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IOC chief Bach looks for WADA’s closer cooperation in Russia’s doping abuse probe

March 17, 16:55 UTC+3 MOSCOW

The IOC is waiting for recommendations from the WADA to channel the future work of its two commissions regarding the issue of the allegedly widespread doping-abuse in Russian sports

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© AP Photo/Felipe Dana

MOSCOW, March 17. /TASS/. President of the International Olympic Committee (IOC) Thomas Bach said on Friday he hoped that the World Anti-Doping Agency (WADA) will share data with two of the committee’s commissions regarding doping abuse allegations on manipulation and doping abuse in Russian sports.

IOC spokesman Christian Klaue wrote in his Twitter account on Thursday that IOC President Bach invited President of the World Anti-Doping Agency (WADA) Craig Reedie and head of WADA’s Independent Commission Richard McLaren for talks on allegations on doping abuse in Russian sports. The date for the talks, however, was not disclosed.

Addressing a news conference in South Korea’s PyeongChang on Friday, President Bach said the IOC was interested to learn how much progress had WADA achieved and what recommendations it could pass over to the IOC anti-doping commission, chaired by Samuel Shmidt.

The IOC is waiting for recommendations from the WADA, Bach continued, to channel the future work of its two commissions regarding the issue of the allegedly widespread doping-abuse in Russian sports.

Last year the IOC announced its decision to set up two separate commissions to probe doping abuse allegations in Russian sports as well as alleged involvement of state officials in manipulations with performance enhancing drugs, particularly at the 2014 Winter Olympics in Russia’s Sochi.

The first of the two commissions is an Inquiry Commission, chaired by the former President of Switzerland, Samuel Schmid. The commission is addressing the institutional conspiracy across summer and winter sports athletes who participated with Russian officials within the Ministry of Sport and its infrastructure, such as RUSADA, CSP and the Moscow Laboratory along with the FSB, in particular with regard to the Olympic Winter Games Sochi 2014.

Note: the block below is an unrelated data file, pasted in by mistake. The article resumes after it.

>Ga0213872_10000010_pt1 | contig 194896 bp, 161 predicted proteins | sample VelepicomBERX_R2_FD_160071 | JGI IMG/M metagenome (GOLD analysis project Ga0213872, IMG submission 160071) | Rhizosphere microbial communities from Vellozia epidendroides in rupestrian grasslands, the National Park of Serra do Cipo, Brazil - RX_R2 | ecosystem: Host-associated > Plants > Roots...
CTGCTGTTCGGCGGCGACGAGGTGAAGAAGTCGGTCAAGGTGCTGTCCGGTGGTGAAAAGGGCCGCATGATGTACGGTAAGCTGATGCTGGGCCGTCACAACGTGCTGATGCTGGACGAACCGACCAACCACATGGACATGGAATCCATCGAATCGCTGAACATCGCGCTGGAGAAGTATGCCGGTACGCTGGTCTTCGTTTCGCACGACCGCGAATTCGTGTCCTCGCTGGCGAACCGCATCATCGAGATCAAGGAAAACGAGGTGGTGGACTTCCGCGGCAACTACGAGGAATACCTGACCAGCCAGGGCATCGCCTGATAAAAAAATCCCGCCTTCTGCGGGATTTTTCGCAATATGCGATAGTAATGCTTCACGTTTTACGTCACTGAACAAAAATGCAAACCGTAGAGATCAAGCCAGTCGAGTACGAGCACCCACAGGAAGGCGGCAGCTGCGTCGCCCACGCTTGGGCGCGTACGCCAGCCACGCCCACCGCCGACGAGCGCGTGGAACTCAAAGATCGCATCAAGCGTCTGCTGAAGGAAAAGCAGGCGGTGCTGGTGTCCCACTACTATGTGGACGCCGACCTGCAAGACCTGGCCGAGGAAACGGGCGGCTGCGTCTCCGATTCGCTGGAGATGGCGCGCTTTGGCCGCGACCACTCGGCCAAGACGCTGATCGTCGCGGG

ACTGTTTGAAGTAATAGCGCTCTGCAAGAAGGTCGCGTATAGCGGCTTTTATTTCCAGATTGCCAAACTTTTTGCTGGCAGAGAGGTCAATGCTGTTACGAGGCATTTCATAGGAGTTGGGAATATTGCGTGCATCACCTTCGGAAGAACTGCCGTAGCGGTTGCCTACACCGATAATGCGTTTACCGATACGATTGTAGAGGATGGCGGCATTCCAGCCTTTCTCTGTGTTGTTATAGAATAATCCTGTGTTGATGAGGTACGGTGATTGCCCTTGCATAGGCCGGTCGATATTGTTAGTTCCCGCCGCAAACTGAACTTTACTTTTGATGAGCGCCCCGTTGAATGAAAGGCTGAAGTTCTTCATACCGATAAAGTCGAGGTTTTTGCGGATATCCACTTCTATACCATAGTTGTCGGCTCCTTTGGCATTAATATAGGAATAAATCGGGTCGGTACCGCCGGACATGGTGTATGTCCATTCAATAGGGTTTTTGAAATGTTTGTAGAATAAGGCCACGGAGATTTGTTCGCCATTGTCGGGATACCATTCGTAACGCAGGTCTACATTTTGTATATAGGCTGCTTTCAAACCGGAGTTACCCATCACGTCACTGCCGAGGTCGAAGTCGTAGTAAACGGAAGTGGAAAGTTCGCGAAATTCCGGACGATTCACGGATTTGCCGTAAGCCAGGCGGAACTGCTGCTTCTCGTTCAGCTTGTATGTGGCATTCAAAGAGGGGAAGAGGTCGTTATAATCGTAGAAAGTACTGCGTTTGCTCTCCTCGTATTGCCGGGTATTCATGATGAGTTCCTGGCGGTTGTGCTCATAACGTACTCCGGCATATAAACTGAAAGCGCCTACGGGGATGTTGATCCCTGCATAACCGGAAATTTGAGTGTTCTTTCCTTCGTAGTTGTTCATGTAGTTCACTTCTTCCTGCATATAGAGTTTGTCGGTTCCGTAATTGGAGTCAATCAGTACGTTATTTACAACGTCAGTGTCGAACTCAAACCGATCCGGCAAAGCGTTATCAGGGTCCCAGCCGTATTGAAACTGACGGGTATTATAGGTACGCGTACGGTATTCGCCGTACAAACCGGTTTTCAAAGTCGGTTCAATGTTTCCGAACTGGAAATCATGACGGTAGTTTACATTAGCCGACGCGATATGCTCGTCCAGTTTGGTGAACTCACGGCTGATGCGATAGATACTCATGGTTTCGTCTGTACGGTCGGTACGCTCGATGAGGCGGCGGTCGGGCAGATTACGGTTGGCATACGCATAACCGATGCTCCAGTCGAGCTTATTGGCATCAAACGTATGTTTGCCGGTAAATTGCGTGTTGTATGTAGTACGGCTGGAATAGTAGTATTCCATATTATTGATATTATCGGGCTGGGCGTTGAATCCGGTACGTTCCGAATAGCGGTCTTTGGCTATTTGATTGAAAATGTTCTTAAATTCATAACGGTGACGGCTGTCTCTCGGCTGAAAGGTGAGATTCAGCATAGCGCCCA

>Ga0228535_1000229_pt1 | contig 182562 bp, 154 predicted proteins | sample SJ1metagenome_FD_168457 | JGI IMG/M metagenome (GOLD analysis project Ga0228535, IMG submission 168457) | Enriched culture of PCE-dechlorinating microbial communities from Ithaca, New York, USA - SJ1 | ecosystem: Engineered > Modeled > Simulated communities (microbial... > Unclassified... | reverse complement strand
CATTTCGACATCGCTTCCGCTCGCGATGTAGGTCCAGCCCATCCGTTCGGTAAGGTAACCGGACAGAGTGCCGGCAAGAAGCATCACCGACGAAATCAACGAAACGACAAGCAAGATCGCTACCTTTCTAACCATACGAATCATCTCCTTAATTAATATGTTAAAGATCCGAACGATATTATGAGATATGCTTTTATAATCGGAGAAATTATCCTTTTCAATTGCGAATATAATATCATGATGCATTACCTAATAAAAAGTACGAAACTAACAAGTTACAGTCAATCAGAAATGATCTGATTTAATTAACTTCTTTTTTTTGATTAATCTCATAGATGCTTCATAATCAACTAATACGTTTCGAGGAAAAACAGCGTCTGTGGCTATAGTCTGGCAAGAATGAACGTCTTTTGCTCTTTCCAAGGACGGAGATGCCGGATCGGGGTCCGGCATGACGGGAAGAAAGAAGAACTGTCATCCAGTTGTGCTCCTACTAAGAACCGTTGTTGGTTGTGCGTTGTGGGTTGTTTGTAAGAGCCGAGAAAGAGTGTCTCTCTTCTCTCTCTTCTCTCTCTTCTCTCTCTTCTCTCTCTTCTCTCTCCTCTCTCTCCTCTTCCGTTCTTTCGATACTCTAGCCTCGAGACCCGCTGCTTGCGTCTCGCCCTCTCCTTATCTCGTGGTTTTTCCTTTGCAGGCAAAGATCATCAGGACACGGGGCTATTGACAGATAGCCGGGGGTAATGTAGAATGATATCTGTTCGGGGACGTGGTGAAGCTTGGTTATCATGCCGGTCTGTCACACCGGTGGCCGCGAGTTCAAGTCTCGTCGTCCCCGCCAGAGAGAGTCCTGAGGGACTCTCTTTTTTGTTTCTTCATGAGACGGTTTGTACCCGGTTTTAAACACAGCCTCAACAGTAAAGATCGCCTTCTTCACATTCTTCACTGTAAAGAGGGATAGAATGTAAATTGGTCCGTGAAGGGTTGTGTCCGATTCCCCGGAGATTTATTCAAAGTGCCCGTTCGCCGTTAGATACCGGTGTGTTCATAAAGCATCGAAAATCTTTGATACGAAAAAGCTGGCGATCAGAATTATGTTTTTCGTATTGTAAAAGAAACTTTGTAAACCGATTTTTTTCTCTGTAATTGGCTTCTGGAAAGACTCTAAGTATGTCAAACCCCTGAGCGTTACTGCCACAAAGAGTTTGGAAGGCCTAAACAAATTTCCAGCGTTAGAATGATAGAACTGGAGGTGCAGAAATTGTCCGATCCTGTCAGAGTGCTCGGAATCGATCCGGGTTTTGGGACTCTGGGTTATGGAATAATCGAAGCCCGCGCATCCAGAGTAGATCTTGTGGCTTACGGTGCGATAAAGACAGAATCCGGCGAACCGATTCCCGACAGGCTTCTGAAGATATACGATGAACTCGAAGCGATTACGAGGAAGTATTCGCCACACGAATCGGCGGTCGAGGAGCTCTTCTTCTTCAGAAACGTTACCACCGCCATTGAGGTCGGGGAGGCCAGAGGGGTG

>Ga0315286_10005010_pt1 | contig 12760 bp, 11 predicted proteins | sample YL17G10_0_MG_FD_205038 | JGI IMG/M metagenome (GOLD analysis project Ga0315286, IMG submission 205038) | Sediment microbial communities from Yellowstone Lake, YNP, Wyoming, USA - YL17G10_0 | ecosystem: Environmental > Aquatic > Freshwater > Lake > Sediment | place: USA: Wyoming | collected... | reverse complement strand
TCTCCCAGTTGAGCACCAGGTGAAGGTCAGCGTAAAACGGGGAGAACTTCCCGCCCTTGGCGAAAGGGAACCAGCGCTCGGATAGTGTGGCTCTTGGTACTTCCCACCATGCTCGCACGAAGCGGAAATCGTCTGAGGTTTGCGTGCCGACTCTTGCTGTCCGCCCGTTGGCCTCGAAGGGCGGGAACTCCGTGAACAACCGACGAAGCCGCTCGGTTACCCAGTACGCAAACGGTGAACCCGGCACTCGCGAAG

The second investigative body at the issue is a Disciplinary Commission, chaired by IOC Member Denis Oswald. This commission addresses the question of the alleged doping and manipulation of samples concerning the Russian athletes, who participated in the Olympic Winter Games Sochi 2014.

IOC boosts anti-doping efforts

Following the IOC Executive Board’s session in PyeongChang on Thursday, the committee came up with a statement announcing a 12-point declaration, which included intention to set up an Independent Testing Authority (ITA) as part of its ongoing efforts pursuing "a more robust and independent global Anti-Doping System to protect clean athletes."

The IOC Executive Board’s decision to set up a new independent body tasked with the fight against abuse of performance enhancing drugs in sports came following recent doping scandals involving Russian athletes and anti-doping officials.

Beginning last year, Russian athletes were constantly under the gun due to numerous doping abuse accusations. The World Anti-Doping Agency’s (WADA) Independent Commission, chaired by Canadian sports law professor Richard McLaren, conducted an investigation into doping allegations in Russian sports and eventually came up with two parts to the report, the first delivered in July and the second in early December.

Less than two years ago, the WADA Independent Commission carried out an investigation of the activities of RUSADA (Russian Anti-Doping Agency), the All-Russia Athletics Federation (ARAF), the Moscow anti-doping laboratory and the Russian Sports Ministry, and announced the results of the probe on November 9, 2015.

The commission accused certain athletes and sports officials of doping abuse and involvement in other activities related to violations of international regulations on performance enhancing substances. The work of the Moscow anti-doping laboratory and RUSADA was eventually suspended.

Starting in January 2016, control over anti-doping regulations in Russian sports has been exercised by RUSADA strictly under the supervision of the British anti-doping agency (UKAD).

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